Being prepared for when the cloud REALLY fails

Cloud services are bound to fail. Some failures will be momentary. Others may be far more serious. What's important is that you're prepared.

Everything works well in the cloud, until it doesn't.

Consider the Microsoft so-called "Leap year" bug that crippled that company's Azure cloud services last month. Bill Laing, vice president for Microsoft's server and cloud division, described the system failure in a blog post and said that Microsoft will overhaul its disaster recovery efforts, as well as other aspects of the business.

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Fortunately, in this case, services were restored and the outage was (relatively) short-lived.

Nonetheless, it's a certain reminder of how things can -- and will -- go wrong in cloud services and that each organization is responsible for their own business continuity.

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Until recently, that was a concern of David Wellington, IT specialist at TAPS.org. Since 1994, TAPS (Tragedy Assistance Program for Survivors) has offered support to more than 35,000 surviving family members of fallen U.S. servicemen and women with casualty assistance officers and military chaplains. As TAPS moved increasingly to cloud-based services, it wanted to make sure it had reliable access to its data -- even if the cloud services provider went down.

About a year ago, TAPS began moving away from its on-premise productivity and office software to Google's Gmail and Google Apps. "We were relying on our own services and virtual private networks, but it was clunky and sometimes the connection simply didn't work. Switching to cloud services made sense and is easier for our people to use," says Wellington.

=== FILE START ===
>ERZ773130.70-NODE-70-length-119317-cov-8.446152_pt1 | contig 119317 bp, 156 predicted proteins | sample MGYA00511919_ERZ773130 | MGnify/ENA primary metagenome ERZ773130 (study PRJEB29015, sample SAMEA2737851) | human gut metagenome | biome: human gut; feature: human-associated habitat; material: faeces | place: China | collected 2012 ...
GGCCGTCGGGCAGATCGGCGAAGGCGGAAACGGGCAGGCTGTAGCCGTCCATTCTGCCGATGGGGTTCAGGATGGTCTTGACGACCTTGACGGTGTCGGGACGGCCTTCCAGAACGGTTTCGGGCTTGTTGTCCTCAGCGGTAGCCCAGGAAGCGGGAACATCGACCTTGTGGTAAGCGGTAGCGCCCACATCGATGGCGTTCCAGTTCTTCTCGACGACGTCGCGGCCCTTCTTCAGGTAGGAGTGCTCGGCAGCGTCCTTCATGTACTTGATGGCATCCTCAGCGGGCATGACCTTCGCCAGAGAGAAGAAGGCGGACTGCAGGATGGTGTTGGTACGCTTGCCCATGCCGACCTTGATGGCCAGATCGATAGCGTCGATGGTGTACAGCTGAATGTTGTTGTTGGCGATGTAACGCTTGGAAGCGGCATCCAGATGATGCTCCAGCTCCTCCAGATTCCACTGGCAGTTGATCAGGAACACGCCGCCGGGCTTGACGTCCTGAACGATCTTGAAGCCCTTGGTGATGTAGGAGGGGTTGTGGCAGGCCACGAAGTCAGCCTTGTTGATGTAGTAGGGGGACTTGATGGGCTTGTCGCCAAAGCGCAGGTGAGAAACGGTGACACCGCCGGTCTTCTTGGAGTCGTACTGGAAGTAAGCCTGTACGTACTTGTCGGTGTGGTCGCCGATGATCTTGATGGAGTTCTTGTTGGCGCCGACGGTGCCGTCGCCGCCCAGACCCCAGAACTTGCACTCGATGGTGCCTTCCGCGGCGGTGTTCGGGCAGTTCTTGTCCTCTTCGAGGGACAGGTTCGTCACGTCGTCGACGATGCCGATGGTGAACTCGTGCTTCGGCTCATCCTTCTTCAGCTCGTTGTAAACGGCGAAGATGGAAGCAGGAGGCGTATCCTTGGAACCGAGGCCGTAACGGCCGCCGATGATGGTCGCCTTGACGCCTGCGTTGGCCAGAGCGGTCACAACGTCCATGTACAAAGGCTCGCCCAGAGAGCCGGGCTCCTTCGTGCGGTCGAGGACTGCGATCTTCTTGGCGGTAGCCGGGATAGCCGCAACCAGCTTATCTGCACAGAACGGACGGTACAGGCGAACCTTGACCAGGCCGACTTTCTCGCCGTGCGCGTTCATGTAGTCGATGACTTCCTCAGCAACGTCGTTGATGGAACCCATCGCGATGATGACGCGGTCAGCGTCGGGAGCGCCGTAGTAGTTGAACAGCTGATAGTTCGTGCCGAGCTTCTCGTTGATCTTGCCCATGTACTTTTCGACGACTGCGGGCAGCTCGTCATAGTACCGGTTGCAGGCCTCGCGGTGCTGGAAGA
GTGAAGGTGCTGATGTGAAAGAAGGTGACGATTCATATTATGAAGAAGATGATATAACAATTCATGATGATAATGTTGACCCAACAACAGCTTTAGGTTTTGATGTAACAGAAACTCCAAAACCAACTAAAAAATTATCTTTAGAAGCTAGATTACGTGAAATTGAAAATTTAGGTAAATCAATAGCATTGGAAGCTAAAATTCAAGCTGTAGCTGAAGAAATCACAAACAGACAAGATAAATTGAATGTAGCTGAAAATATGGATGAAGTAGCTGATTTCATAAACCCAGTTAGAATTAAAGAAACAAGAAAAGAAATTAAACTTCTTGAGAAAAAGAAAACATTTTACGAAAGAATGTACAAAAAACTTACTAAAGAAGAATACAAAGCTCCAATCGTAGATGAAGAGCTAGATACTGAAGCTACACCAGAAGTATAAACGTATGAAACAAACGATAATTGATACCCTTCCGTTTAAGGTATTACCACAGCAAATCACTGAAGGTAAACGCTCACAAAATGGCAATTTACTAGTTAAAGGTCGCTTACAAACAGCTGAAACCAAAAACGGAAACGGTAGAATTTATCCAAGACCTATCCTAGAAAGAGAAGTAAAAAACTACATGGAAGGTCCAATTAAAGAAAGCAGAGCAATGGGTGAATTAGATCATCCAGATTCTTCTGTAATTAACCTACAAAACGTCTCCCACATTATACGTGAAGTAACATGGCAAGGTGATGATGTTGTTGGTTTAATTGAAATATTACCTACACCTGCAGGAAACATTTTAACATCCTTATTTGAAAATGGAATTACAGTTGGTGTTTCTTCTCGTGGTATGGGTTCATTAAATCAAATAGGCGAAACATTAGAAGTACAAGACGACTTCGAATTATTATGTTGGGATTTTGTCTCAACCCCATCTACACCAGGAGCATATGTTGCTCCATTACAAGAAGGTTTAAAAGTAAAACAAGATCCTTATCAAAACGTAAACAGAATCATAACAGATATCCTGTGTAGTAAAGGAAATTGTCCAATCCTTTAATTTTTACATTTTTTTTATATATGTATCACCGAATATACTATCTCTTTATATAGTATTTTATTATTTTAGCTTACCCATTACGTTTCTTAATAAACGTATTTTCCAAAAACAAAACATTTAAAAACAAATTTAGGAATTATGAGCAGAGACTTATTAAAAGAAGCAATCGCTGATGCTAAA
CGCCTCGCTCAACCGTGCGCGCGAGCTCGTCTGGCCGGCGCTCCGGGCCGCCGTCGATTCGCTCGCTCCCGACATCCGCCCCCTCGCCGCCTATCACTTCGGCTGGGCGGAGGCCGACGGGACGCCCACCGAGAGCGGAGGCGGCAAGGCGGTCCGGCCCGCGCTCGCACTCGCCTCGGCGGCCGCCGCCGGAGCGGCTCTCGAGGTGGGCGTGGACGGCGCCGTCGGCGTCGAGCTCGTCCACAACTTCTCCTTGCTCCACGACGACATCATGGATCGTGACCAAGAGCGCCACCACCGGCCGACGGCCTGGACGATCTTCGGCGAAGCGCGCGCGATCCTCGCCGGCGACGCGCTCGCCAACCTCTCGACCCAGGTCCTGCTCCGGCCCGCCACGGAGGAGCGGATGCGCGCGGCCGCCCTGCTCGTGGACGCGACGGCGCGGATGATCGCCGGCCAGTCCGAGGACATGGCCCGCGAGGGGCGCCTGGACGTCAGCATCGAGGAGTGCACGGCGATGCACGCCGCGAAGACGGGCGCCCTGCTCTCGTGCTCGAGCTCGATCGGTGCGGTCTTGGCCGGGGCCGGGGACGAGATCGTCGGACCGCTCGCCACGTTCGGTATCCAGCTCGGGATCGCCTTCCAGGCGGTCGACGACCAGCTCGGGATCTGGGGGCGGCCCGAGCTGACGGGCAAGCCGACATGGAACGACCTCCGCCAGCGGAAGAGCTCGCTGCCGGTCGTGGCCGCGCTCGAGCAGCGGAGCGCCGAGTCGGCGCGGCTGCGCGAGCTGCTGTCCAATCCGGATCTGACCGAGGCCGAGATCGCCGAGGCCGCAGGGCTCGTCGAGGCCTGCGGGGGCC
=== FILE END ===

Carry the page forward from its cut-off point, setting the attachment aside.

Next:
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"We want all of our employees, wherever they are, whenever they need it, to be able to access the information they need. We also wanted to know that it's backed-up, so that we're always ready to help family members and serve those survivors," he says.

Having access to their data "no matter what" meant having backups that were not reliant on the cloud services provider itself being available. While it may seem strange, at first, backing up applications and data that are in the cloud -- where service providers are widely expected to take care of backups and security for their customers -- Wellington and TAPs aren't taking any chances.

To back up their cloud-based data, TAPS turned to startup Backupify, a provider of cloud-based data archiving, search and restore services for online services such as Google Apps, and social networks such as Facebook and Twitter. Late last month, Backupify also released its Snapshot for Salesforce, which saves a copy of one's Salesforce backup on Backupify servers and also provides the ability to download the Salesforce.com data for onsite backup.

Wellington and TAPS aren't the only businesses concerned about ensuring they have access (that isn't provider dependent) to their cloud data. According to Ben Thomas, vice president of product and security at Backupify, the company has more than 300,000 accounts for approximately 2,000 business customers and they protect approximately 250 TB of data.

"We wanted to be certain, even if someone accidentally hit delete, that our information is always there. That it's always backed up. Today we know there's a copy on Google. We know that it's backed up on Backupify systems, and we have local copies. We always know that data is going to be safe," says Wellington.

That goes to show one thing: While cloud computing is more convenient and (in many cases) more cost effective -- it's certainly not without many of the same concerns as traditional computing systems.

George V. Hulme writes about security and technology from his home in Minneapolis. You can also find him tweeting about those topics on Twitter @georgevhulme.

This story, "Being prepared for when the cloud REALLY fails" was originally published by CSO.

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